“See tracks? Think Train!”
That’s the slogan for a new national awareness campaign designed to warn both motorists and pedestrians of railroad dangers. Here in Alabama, we have one of the highest rates of fatality for highway-railroad crossings in the country.
Our Injury lawyers in Montgomery note Alabama ranks 15th in the country for overall railroad deaths. That’s according to the Federal Railroad Administration, which tallied 85 train-related collisions with vehicles and 19 deaths, including those in vehicles and on foot, in Alabama during 2013.
One new station recently reported there were four Alabama train crashes in a single week. One in Jefferson County involved a man who had fallen asleep on the tracks. Another involved four people who were killed in Chilton County when the driver of a van tried to beat a train by crossing directly into its path. Four others were seriously injured in that incident. Two other incidents were also reported in Bessemer, though no fatal injuries were reported.
And just last month, a Montgomery man was killed when his vehicle was struck by a train at the intersection of McLemore and Wares Ferry roads. Troopers reported the 52-year-old was killed instantly.
While there are many railroad intersections that aren’t adequately marked, investigators say this one was properly identified. According to state and federal law, trains always have the right-of-way. Failure to heed these warnings too often ends in tragedy.
People may not realize that trains are closer and moving faster than they may appear. What’s more, it takes a conductor traveling 55-miles-per-hour more than a mile of track to come to a stop. By the time a person or vehicle is seen on the tracks, it’s too late.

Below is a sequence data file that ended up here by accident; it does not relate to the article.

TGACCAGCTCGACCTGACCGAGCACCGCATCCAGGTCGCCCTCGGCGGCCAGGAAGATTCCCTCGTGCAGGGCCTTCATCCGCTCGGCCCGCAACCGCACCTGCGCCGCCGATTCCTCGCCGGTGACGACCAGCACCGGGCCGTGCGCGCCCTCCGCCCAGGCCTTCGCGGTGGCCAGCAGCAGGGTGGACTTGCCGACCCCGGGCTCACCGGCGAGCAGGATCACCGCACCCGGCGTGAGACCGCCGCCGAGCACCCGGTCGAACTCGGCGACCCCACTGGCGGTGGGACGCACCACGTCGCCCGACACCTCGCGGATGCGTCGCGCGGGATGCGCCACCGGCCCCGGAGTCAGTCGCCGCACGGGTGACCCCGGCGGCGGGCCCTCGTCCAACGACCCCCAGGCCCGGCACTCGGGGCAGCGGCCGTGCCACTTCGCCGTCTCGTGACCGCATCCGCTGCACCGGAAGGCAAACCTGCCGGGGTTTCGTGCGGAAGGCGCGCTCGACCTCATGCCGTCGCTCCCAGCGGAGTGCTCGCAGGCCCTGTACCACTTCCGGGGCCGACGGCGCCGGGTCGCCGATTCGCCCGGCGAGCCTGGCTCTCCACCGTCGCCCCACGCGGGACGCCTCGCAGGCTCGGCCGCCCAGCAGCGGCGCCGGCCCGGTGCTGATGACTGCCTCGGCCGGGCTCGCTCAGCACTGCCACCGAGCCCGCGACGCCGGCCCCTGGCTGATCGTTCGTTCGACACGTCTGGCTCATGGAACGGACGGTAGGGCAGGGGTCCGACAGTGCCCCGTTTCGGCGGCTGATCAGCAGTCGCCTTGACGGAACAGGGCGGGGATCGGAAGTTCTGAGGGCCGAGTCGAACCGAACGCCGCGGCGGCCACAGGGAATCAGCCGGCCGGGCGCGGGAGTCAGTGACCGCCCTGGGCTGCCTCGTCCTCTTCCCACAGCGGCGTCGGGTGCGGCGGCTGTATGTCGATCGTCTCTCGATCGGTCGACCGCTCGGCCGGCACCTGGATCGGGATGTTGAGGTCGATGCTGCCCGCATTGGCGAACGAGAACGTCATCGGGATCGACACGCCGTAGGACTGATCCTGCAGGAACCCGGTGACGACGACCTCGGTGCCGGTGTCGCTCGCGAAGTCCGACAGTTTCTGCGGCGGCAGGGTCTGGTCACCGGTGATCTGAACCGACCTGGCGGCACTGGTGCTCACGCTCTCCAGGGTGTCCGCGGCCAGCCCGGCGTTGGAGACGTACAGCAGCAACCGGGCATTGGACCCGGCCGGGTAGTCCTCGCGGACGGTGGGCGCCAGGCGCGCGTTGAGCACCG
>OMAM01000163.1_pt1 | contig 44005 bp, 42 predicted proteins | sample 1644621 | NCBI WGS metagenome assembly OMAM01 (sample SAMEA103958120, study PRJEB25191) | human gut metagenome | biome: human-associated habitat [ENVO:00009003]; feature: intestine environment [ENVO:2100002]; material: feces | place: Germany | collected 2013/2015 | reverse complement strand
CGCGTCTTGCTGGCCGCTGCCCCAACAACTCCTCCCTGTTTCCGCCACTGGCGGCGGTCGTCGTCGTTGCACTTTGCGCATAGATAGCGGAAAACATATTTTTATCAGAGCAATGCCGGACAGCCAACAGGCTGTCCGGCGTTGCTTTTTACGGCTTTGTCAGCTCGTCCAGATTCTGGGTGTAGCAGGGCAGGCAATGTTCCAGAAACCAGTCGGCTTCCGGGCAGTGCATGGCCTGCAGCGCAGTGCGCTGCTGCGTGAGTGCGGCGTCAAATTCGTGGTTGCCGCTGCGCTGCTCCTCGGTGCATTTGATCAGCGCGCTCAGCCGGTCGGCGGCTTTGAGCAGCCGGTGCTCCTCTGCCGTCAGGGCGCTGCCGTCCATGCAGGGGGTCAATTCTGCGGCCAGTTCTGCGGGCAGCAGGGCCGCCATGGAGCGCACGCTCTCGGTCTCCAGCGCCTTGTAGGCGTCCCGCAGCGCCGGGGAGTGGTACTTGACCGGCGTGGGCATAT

Nationwide, the FRA reports that while 2012 was one of the safest on record, there was a significant increase in train crashes and deaths last year. The number of deaths resulting from trespassing on train tracks rose by 11 percent, bringing the total to 476. Meanwhile, the number of motor vehicle-versus-train deaths increased by 8 percent, bringing the total to 250.
Sometimes, upticks like this can be attributed to the random fluctuations of traffic patterns. However, some officials say distraction is playing a larger role than ever. Drivers must pay attention to their surroundings at all times, but nowhere is this more critical than around train tracks.
Pedestrians also should never assume that a set of tracks is safe. Trains don’t always follow set schedules, and there is always the possibility that a train could come barreling down the tracks without warning.
Other tips, as offered up by the non-profit railroad advocacy group Operation Lifesaver Inc.:
- Never drive around gates that are lowered. If a signal is malfunctioning, contact local law enforcement or call the 1-800 number posted on the crossing signal.
- If a train is approaching, wait for it to go before you cross.
- If your vehicle becomes stalled on the tracks and a train is coming, get out immediately. Move quickly away from the tracks in the direction the train is traveling.
- At crossings where multiple trains could cross, make sure you are clear in either direction before proceeding.
Call Allred & Allred P.C. at 334.396.9200 to speak with a Montgomery personal injury lawyer.
See Tracks? Think Train! April 11, 2014, By Rebecca Burylo, Montgomery Advertiser
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